Display Settings:

Format

Send to:

Choose Destination
See comment in PubMed Commons below
Circulation. 1991 Jul;84(1):15-22.

Effect of diltiazem on symptomatic and asymptomatic episodes of ST segment depression occurring during daily life and during exercise.

Author information

  • 1Canadian Multicenter Diltiazem Study Group, Montreal.

Abstract

BACKGROUND:

Silent myocardial ischemia is an adverse prognostic marker in patients with coronary disease; however, controlled data on the effect of treatment are sparse and contradictory, and the relations among the occurrence of ST segment depression, drug efficacy, and heart rate are unclear.

METHODS AND RESULTS:

Sixty patients with stable coronary artery disease, a positive treadmill exercise test and asymptomatic ST segment depression on ambulatory electrocardiographic recording were assessed in a multicenter, double-blind, placebo-controlled, cross-over trial. Treadmill exercise tests and 72-hour electrocardiographic recordings were obtained at the end of two 2-week treatment periods with sustained-release diltiazem 180 mg b.i.d. or equivalent placebo. Episodes of asymptomatic ST depression decreased by 50% or more in 70% of the patients from a median number of 4.5 (range, 0-19) to 1.5 (range, 0-13) (p = 0.0001); their cumulative duration also decreased from 78.5 (range, 0-60) to 24.5 (range, 0-411) minutes (p = 0.001). No circadian variation was found in the efficacy of diltiazem. The occurrence of ischemic type ST segment depression was modulated by changes in heart rate rather than by absolute heart rate. Diltiazem also improved exercise test end points but to a lesser extent. Time to ST segment depression increased to 341 +/- 148 from 296 +/- 154 seconds (p = 0.005). Although less frequent with diltiazem administration (45 versus 54 patients, p less than 0.03), exercise-induced ST depression was more often asymptomatic (98% versus 72% of patients, p less than 0.0001).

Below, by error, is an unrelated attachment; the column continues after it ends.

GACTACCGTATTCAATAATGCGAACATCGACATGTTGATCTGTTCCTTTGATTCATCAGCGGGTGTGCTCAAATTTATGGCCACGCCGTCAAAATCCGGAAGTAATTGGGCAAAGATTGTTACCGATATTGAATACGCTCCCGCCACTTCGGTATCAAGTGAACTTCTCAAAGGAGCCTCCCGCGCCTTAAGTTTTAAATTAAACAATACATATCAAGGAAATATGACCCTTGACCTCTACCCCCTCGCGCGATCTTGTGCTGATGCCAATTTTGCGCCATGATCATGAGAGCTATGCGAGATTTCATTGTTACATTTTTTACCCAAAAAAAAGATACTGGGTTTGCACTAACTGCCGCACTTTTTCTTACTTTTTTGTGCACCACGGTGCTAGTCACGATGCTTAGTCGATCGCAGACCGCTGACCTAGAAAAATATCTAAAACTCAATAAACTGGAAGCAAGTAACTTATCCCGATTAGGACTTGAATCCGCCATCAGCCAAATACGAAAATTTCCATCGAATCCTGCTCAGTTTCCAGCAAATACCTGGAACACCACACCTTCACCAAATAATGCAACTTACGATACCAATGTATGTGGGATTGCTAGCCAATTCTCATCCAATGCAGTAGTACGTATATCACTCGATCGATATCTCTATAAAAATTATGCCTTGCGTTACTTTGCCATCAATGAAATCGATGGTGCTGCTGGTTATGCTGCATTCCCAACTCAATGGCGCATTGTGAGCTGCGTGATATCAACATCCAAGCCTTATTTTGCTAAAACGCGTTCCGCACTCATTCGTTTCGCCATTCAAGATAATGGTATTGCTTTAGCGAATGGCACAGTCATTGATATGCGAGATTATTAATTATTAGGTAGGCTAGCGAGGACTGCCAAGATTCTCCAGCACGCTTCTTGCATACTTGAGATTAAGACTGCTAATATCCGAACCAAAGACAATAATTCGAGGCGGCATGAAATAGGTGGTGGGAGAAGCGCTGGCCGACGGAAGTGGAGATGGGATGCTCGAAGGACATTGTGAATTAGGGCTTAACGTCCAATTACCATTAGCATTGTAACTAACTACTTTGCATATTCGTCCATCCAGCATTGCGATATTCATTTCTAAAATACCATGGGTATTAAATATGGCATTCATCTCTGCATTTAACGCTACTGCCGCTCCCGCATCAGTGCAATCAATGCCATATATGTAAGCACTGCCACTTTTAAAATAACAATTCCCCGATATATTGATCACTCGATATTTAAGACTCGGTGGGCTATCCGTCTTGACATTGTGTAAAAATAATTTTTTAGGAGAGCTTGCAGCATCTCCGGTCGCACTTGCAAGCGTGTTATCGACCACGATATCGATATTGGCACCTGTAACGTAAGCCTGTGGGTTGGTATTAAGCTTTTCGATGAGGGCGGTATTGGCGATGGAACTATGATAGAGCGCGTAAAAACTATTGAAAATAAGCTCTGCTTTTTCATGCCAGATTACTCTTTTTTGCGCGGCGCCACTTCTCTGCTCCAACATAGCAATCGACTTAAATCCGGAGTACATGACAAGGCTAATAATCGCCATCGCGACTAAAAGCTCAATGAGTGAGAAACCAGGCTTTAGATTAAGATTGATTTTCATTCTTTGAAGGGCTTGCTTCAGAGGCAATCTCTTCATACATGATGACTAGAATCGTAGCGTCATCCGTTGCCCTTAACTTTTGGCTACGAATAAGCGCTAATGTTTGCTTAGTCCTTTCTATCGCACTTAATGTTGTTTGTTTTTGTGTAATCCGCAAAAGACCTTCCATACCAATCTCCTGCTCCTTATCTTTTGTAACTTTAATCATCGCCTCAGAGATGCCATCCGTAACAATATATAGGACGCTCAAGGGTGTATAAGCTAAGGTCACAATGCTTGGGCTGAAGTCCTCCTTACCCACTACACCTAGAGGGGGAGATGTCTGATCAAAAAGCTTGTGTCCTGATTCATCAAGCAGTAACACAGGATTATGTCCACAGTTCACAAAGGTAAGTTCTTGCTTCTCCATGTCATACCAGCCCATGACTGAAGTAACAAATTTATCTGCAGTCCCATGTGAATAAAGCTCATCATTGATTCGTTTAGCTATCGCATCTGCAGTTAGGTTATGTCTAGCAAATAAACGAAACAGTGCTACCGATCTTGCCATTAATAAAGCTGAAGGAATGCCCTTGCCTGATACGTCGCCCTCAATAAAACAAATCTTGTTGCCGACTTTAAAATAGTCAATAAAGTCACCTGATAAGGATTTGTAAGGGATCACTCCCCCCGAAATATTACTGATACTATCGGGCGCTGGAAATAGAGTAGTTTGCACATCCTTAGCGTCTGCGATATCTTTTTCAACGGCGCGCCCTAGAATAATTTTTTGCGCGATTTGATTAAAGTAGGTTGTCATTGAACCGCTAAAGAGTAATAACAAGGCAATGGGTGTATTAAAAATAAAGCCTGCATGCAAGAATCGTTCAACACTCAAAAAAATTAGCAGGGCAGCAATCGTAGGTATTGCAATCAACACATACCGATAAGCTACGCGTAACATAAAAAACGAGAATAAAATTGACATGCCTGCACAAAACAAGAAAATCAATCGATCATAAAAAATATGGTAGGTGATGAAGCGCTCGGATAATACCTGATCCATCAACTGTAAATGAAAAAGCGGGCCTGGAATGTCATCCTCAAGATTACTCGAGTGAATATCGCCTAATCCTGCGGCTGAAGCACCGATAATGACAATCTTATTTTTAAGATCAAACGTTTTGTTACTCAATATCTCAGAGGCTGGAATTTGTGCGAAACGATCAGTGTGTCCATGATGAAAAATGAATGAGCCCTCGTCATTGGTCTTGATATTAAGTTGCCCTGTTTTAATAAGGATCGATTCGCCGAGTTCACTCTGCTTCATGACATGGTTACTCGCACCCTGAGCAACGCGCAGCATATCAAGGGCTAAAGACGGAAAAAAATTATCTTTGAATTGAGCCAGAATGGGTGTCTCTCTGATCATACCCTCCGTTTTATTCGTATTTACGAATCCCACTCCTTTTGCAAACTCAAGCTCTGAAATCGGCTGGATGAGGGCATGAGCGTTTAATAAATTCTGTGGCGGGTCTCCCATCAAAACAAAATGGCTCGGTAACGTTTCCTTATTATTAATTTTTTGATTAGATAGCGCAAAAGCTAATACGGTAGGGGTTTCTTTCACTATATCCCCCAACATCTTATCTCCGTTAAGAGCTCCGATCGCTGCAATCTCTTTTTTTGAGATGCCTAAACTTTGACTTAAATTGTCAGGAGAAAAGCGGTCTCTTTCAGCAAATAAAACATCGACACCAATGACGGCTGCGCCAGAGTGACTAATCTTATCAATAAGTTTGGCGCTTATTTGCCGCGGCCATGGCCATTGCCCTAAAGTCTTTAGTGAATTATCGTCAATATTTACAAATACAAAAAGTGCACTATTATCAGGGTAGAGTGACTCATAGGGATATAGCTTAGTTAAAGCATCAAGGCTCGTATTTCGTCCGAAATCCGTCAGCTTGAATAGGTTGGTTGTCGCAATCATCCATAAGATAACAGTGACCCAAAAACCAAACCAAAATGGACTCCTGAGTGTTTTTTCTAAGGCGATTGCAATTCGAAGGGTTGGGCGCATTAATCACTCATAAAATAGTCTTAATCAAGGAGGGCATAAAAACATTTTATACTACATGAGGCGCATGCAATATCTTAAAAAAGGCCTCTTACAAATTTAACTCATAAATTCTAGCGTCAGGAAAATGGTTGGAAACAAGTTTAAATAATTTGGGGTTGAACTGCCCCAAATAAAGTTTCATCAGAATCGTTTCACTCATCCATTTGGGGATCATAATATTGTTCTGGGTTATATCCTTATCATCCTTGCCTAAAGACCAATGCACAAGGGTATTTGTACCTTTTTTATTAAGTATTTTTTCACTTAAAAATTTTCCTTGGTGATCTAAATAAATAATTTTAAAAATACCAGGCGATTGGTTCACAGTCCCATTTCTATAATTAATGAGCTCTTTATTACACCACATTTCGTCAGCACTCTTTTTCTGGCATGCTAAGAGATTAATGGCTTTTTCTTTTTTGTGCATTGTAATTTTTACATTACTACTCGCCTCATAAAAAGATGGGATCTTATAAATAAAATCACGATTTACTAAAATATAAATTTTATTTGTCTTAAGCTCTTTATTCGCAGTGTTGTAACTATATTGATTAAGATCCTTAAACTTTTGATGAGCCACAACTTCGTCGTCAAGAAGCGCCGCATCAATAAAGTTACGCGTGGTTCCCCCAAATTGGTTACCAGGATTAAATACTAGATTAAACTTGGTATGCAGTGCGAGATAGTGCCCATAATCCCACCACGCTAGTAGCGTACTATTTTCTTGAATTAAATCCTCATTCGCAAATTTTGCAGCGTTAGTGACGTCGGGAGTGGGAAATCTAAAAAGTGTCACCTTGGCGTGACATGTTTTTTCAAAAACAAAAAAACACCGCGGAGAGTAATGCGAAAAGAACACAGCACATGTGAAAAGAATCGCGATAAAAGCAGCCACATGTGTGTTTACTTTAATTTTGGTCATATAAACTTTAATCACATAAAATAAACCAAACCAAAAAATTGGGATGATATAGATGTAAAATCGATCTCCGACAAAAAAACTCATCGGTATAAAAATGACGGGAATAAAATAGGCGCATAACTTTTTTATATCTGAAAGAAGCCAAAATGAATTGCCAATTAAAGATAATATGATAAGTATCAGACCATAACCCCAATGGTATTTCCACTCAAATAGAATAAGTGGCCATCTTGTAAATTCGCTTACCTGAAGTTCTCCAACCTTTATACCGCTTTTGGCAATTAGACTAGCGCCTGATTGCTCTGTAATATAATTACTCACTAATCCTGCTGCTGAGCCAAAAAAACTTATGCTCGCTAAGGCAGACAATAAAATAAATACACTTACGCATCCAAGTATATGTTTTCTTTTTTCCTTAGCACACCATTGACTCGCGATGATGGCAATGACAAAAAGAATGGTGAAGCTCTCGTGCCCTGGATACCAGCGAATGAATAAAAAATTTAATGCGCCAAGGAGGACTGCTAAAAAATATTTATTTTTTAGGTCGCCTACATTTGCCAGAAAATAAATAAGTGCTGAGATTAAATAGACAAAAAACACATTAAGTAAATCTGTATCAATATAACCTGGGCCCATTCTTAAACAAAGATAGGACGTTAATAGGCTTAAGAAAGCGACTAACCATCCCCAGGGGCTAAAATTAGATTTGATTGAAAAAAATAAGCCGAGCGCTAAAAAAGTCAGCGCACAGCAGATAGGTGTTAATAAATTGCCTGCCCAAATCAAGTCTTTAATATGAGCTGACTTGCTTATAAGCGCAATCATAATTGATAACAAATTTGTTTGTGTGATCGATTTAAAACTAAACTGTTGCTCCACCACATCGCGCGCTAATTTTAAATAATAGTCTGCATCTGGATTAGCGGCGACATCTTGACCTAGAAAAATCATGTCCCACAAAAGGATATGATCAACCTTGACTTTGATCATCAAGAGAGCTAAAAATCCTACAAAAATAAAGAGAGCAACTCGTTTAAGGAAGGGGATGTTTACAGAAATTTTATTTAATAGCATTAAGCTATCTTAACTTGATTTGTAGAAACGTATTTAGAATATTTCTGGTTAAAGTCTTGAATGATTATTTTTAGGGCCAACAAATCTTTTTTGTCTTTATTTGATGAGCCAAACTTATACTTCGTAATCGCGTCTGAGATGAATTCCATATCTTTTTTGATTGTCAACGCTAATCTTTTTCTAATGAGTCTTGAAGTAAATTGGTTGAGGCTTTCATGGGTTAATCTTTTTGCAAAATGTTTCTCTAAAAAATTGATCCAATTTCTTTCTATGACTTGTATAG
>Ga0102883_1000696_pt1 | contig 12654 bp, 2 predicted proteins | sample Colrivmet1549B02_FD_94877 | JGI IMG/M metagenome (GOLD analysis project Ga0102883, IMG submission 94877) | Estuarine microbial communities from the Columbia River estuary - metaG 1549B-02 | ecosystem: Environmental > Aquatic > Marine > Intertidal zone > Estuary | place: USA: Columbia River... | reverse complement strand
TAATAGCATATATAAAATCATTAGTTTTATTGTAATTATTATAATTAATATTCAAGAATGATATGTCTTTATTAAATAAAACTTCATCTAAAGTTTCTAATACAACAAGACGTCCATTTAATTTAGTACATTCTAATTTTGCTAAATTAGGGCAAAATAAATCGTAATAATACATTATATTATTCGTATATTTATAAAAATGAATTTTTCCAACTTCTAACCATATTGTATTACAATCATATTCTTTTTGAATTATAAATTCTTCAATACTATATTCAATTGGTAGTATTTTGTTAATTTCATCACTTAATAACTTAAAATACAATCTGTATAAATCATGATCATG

CONCLUSIONS:

Diltiazem reduces the frequency and severity of ischemic type ST depression in patients with stable coronary artery disease.

PMID:
1905592
[PubMed - indexed for MEDLINE]
PubMed Commons home

PubMed Commons

0 comments
How to join PubMed Commons

    Supplemental Content

    Full text links

    Icon for HighWire
    Loading ...
    Write to the Help Desk